Whether you will like Never Back Down 2 (2011) or not would depend on what you are looking for in a film, particularly the action genre. It is a 103-minute motion picture in which the cast consists not of real actors, but martial arts fighters.

Let’s take some time and have a rundown on the background of the four actors playing the main characters, for the sake of those who do not yet know: Alex Meraz, who played the role of a playboy boxer named Zack, is a mixed martial artist who has won several Karate competitions. He also knows Capoiera. Todd Duffee on the other hand is a UFC fighter, who currently holds the record for the fastest knockout against Tim Hague. He played the character of Tim Newhouse, a good son to a mother who is struggling to earn money for the family.

Dean Geyer, who is most known as the 2006 Australian Idol 3rd placer, is also a black-belter in Karate. In this feature he took the role of Mike Stokes – a college student who hates his gay father for leaving them for another man. Lastly, Scottie Epstein who played a psycho comic book nerd named Justin is a professional mixed martial artist with a record of four wins and zero losses.

Given that, one would have an idea on how the acting in this flick goes. Yes, it has a lot of room for improvement. The only good acting we can get here comes from Michael Jai White (who by the way directed NBD2) and Evan Peters. Too bad that they are just supporting roles.

The next thing that one would notice while watching this movie is the dialogue. It is atrocious as the characters seem to be hot-headed all the time. The script was overkill with its intention to show that the characters are all macho. Even simple conversations turn into heated arguments with them where they fight over petty attempts at insulting each other. Consequently it made the movie shallow.

The plot was a bit flimsy. It is hard to follow during the first 11 minutes which is forgivable since they are trying to introduce and bring together four main characters. But the story as it goes just doesn’t make much sense, or lacks substance. Perhaps it is also be brought about by the lack of character development.

For one, Mike and Zack hated each other for who knows why. Then suddenly at the latter part of the movie they are friends. Mike’s motive for training with Case Walker (Michael Jai White) and joining the Beatdown is unclear. Or maybe they just forced a reason for that to happen. Justin’s character is also a blur. Is he really a psychopath or just a regular bad guy?

Moreover Jillian Murray’s character, Eve, was awkward. She was a girlfriend of Zack at first, but ended up with Mike after Zack broke up with her. True, it happens more in real life than most love stories we see in romantic movies but still, it is awkward. Her story with Mike does not do any good for the romantic side of the movie, but then its movie makers might want to focus more attention to masculinity.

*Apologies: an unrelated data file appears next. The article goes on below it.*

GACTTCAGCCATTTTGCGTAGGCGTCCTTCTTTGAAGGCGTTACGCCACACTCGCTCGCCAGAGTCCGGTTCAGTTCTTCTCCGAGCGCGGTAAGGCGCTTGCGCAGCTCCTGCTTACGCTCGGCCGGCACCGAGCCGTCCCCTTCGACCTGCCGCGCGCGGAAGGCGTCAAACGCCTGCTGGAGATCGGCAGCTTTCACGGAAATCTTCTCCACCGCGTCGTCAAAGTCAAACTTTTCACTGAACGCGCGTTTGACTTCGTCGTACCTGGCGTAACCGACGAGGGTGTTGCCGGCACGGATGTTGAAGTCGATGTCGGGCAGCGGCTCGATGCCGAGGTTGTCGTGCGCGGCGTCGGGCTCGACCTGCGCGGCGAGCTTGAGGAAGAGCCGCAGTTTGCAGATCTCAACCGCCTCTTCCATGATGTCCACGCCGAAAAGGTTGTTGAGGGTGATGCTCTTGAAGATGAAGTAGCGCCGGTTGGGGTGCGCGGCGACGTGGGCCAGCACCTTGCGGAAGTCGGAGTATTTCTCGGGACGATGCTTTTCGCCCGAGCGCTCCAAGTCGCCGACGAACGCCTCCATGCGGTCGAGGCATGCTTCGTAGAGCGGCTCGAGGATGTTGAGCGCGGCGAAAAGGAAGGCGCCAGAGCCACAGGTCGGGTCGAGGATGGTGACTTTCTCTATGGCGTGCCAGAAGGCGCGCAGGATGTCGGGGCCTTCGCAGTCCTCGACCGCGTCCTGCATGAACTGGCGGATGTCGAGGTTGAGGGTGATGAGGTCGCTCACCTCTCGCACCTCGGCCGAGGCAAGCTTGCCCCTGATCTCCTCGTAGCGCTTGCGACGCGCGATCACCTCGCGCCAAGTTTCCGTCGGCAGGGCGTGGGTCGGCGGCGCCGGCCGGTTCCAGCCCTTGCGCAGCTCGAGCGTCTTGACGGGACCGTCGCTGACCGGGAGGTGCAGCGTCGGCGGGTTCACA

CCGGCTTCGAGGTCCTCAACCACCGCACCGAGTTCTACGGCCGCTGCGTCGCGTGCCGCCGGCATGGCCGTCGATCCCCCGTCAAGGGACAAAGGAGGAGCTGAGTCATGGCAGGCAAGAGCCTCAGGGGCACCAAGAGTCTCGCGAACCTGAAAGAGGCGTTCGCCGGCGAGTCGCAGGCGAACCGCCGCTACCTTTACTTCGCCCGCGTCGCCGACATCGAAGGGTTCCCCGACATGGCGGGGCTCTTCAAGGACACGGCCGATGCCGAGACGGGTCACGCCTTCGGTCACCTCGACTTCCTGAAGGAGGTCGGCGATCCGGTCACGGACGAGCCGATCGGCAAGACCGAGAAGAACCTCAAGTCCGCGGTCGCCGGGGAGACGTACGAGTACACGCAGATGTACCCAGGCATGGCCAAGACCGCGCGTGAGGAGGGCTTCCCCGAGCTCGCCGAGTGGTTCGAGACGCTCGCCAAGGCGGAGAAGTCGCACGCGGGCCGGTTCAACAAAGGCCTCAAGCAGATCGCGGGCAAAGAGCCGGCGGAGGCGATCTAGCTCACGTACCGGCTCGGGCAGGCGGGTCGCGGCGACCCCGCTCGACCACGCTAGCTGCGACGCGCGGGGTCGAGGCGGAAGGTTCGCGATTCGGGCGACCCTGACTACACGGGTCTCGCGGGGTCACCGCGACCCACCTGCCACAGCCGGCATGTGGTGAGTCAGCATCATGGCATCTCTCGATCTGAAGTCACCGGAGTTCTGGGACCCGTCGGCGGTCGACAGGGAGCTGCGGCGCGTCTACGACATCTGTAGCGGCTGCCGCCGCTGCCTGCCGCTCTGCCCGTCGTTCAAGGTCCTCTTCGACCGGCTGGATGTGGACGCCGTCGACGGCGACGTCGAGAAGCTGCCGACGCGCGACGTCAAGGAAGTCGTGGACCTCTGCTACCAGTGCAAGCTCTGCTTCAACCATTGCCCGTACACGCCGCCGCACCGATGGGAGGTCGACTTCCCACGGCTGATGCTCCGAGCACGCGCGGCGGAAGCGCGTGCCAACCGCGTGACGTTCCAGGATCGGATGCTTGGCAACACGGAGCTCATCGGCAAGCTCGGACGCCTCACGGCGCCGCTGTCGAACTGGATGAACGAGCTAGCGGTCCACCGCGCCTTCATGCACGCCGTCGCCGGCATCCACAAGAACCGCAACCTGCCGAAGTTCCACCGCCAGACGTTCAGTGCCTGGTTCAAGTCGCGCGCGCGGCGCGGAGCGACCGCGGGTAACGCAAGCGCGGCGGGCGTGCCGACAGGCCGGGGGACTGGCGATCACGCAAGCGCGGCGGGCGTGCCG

To make the movie worse, (or better :p ) pointless nudity was added to the equation. Some might even be offended that women here are being objectified, although men also went topless. For roughly five minutes you can see Zack “making love” with a stripper. Thin story heaps of fighting and naked women- who is the target demograph? Is it what the audience bought this movie for? Most probably not.

People watched and will watch this movie for the action, which does not disappoint in this aspect. Given that the characters are real mixed martial artists in real life, realistic fights are in store for the audience. You can say that this is the only thing very satisfactory about the movie for the clear shots of MMA moves. Training session scenes are also great where you can see some intense work-out routines. And of course, Michael Jai White never fails in giving great fight scenes wherein he fights with policemen.

But as a 2011 movie, they could have levelled it up to a more brutally satisfying action. Showing more heart-stopping blows and realistic broken bones could have made up for all the thumbs down this film is receiving. Nevertheless, the action was good.

If we are going to compare this movie with its prequel through the perspective of an action feature or an MMA fan, it would probably get a higher score than the first movie. Again, the action here is more jam-packed which could leave the fans wanting for more of the sport. After watching this movie you would realize that the fight scene in Sean Farris’ movie was mediocre.

On the other hand, when we look at Never Back Down 2 from a regular audience’s point of view, this movie is most likely a failure as a sequel. Regular watchers won’t be focusing on the action but instead will look at all aspects of a movie.

The first Never Back Down was overflowing with cliché and thus very predictable, but it was entertaining to watch. The script was better, more bearable. The plot was simpler and more solid. The characters also had more solid individual stories, and the actors did better. Girls might also mention Sean Farris and Cam Gigandet.

Though they are both shallow for their stories, The Beatdown is disappointingly worse for the poor script writing and the below average acting of these MMA stars.

At the end of the day, movies will be judged by most people considering all the factors that make it up. Sadly this one failed in all except for the fight scenes. But honestly, we’ve seen action as good in other DTV films, but in the same breath it is by far superior than some of the other direct to DVD flicks out there.  Never back down two is still worth watching but not quite worth adding to the collection…

Never Back Down 2: The Beatdown
Fight Scenes95%
70%Overall Score
Reader Rating: (3 Votes)

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